I was recently reading the story of how an orphaned baby elephant was rescued in South Luangwa National park from certain death by a team of people who went as far as chartering a whole plane to fly it almost 600km to Lilayi Elephant nursery in Lusaka. The story was heartwarming to most people, but I began to wonder why we humans seem to often forget that life and death are part of nature’s way to keep a delicate balance that ensures the long-term survival of all life on earth.
Why do we interfere with the impending death of animals? We may feel sorry for the little elephant but we forget that there are many other life forms that would have benefitted from its death. Maybe there was a hyena with little young cubs that needed feeding and it was waiting for the baby elephant to die. Why is the elephant more deserving of our sympathy than the hyena cubs, or the vultures, or maggots that were waiting to feed on the little elephant’s corpse?
Don’t we realise that scavengers, maggots, fungi and bacteria are nature’s agents to recycle dead organic matter? When we save animals like this and spend huge amounts of money on them, we deprive other animals of food and there is an opportunity cost to the resources spent.
It seems that maybe we are getting too indoctrinated by animal lovers with these ideas of sympathy for wild animals that are part of a system where the fittest survive. That system I think should be left alone.
My kids like to watch “The Lion Guard” on Disney Junior channel. It is a spin-off from “The Lion King” hit cartoon movie and it chronicles the adventures of a team of animals led by Kion the son of Simba the king. In every other episode, Kion and crew are busy working hard to save zebras, impala and other antelope from the wiles of Janja the hyena and his crew or from natural calamities like floods and landslides.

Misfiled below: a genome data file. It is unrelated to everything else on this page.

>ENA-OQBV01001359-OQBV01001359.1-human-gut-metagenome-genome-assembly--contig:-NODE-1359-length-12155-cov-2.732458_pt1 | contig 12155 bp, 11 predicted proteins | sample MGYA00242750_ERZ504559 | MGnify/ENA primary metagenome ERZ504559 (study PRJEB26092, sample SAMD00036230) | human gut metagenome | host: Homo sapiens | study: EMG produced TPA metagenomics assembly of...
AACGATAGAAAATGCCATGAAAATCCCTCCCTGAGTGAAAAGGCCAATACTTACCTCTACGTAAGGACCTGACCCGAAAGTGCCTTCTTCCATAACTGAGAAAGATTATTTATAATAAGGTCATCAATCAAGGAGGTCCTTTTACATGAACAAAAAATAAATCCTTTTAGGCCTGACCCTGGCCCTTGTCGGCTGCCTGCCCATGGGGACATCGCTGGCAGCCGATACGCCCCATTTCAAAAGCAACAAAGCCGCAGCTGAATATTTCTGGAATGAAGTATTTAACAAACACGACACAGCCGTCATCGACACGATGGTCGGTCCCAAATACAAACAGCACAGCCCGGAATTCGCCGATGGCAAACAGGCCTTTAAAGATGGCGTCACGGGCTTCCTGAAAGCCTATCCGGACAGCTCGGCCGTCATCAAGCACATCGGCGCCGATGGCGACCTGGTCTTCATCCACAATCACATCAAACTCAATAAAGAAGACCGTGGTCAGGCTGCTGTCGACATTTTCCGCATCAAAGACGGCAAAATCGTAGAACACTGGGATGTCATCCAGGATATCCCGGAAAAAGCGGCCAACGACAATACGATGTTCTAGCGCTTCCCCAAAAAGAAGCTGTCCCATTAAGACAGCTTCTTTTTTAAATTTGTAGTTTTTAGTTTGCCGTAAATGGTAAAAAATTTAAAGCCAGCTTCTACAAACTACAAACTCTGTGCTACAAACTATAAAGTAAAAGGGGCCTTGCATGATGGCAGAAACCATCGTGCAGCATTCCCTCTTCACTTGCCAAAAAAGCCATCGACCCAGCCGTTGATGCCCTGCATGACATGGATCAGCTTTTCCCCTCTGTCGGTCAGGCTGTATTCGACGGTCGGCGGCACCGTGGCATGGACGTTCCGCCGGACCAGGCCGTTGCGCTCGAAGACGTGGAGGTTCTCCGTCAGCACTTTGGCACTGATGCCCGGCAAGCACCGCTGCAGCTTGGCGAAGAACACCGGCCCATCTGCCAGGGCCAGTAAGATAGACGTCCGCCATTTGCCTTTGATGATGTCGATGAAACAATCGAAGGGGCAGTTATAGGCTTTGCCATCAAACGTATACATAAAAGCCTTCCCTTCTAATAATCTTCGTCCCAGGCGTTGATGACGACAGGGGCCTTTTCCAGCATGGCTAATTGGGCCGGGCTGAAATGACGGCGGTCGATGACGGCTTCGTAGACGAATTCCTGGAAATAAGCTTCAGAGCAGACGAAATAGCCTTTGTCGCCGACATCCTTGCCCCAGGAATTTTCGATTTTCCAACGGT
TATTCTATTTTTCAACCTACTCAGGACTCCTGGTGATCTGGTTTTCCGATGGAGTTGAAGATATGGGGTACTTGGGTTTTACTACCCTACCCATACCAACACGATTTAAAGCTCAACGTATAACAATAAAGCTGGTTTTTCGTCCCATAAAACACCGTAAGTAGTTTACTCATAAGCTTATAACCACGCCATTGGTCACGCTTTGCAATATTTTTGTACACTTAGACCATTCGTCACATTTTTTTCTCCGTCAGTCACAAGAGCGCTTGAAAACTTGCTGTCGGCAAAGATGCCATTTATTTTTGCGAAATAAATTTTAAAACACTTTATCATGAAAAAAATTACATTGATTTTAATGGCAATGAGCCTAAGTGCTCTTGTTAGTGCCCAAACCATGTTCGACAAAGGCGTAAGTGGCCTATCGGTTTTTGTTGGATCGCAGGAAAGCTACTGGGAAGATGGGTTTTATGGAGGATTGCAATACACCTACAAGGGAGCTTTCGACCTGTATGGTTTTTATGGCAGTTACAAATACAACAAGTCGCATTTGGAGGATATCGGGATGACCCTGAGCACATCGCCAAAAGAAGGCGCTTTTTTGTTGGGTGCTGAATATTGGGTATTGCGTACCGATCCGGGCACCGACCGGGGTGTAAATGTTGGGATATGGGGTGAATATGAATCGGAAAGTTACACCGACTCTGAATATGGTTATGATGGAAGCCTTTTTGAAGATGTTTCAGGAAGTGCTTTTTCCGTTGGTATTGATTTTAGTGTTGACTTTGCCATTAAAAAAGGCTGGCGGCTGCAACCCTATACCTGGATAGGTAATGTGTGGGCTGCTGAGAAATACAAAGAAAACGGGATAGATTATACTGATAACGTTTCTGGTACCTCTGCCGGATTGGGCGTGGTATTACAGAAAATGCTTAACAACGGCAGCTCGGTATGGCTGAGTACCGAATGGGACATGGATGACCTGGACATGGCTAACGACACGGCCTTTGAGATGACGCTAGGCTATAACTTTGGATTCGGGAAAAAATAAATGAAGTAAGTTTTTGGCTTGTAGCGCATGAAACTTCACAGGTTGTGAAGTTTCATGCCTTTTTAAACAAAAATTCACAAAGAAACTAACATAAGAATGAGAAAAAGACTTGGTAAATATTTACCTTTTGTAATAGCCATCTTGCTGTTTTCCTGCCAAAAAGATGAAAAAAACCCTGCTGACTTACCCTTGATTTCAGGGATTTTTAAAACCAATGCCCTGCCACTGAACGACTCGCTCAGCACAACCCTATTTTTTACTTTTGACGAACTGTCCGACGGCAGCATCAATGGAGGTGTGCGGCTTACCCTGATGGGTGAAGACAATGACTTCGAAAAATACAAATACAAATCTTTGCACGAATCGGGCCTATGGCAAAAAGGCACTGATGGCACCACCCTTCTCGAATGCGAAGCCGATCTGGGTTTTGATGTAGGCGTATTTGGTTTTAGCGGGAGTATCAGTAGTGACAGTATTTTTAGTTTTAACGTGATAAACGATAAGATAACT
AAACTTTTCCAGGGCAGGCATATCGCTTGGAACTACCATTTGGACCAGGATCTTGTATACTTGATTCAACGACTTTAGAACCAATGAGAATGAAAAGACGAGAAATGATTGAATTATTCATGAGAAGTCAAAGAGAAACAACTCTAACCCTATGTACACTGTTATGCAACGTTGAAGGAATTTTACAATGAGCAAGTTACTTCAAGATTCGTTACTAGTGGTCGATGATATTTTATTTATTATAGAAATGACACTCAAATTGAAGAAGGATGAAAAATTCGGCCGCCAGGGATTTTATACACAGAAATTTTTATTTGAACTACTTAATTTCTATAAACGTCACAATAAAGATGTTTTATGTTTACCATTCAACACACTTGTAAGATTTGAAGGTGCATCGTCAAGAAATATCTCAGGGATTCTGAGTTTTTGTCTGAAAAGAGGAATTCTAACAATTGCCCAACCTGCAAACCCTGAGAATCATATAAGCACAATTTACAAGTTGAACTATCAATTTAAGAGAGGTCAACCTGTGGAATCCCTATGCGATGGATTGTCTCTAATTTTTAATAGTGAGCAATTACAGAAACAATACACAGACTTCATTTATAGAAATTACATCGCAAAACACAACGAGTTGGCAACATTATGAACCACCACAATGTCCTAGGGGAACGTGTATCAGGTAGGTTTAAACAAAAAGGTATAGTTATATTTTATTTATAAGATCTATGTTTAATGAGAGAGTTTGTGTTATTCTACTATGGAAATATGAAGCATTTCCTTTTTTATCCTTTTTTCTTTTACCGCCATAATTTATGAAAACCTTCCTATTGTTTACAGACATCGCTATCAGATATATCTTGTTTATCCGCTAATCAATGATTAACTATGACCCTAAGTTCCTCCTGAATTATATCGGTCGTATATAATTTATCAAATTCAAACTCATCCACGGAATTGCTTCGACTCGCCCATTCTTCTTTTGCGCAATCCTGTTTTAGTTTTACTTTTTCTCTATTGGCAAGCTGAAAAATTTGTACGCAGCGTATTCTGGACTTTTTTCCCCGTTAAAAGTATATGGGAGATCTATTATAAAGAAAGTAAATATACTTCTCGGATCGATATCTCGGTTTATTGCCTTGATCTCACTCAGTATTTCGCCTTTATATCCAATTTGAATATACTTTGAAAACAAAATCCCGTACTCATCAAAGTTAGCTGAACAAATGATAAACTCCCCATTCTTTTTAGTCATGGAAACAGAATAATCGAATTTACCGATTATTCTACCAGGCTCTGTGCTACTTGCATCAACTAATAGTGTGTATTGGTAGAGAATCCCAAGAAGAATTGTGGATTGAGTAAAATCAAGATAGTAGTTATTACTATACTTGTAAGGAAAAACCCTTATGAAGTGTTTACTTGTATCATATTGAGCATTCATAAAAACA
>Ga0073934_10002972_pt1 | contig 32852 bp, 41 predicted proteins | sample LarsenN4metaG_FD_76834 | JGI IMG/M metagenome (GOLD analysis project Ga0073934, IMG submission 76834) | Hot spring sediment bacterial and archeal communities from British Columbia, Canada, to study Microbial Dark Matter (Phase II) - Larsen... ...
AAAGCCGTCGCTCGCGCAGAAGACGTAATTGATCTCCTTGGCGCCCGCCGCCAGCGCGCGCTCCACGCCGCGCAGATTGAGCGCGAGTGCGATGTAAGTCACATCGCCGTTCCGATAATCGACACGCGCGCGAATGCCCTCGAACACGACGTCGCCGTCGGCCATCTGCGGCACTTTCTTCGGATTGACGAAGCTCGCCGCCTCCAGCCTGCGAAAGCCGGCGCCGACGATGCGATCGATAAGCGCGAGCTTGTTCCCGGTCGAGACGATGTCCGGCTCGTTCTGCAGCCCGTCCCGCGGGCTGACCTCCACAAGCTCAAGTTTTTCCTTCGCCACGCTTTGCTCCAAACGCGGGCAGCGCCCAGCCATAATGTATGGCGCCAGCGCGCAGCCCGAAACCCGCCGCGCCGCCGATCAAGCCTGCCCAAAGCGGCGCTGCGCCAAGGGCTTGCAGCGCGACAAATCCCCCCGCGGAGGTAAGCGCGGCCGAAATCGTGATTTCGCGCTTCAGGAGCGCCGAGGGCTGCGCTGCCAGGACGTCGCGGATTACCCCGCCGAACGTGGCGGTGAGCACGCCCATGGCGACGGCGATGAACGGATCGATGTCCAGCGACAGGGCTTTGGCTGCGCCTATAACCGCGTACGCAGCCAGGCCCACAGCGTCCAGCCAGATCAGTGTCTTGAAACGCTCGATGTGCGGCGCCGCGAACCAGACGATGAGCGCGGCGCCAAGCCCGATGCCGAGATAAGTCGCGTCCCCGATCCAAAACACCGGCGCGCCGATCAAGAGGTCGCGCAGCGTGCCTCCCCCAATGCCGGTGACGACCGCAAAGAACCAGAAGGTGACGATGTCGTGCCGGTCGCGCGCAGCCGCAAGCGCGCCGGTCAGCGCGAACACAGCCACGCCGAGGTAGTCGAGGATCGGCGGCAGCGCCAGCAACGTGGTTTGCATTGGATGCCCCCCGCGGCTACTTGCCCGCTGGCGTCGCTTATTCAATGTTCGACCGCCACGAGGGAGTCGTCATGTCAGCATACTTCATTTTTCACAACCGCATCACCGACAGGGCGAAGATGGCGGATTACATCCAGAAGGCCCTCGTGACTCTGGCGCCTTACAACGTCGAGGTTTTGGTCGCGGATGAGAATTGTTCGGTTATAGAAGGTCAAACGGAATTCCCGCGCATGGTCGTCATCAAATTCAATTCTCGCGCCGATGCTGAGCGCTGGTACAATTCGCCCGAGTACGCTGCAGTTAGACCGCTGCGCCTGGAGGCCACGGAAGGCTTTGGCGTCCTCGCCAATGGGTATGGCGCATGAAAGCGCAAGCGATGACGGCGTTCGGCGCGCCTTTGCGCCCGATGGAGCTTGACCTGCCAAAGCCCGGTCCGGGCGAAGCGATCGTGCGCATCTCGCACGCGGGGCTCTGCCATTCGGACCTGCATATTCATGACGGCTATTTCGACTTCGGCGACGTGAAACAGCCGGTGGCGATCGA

This does not seem to make sense and it perpetuates this whole sympathy for nature that appears irrational and inconsistent to me since it is often the “cool” or “cute” animals at risk of death that we sympathise with. Hardly anyone sympathises with scavengers like vultures and hyenas who are just as important to the so-called “Circle of life” Kion keeps talking about in the series.
How does preventing animals from dying advance the Circle of Life? What would happen if all antelopes were saved from being eaten? They would eat a lot of the vegetation on earth and cause the death of many life forms that depend on plants.
Imagine there were no scavengers. We would have dead animal corpses littering the whole earth spreading deadly diseases to other animals and killing them, plus producing all sorts of stinking and potentially toxic gases and chemicals. Scavengers should also be given maximum chance to survive and propagate their species and thus keep the balance of nature without us interfering in their next meal.
In short, death should be allowed to take its course, even for cute, little, orphaned elephants. What do you think?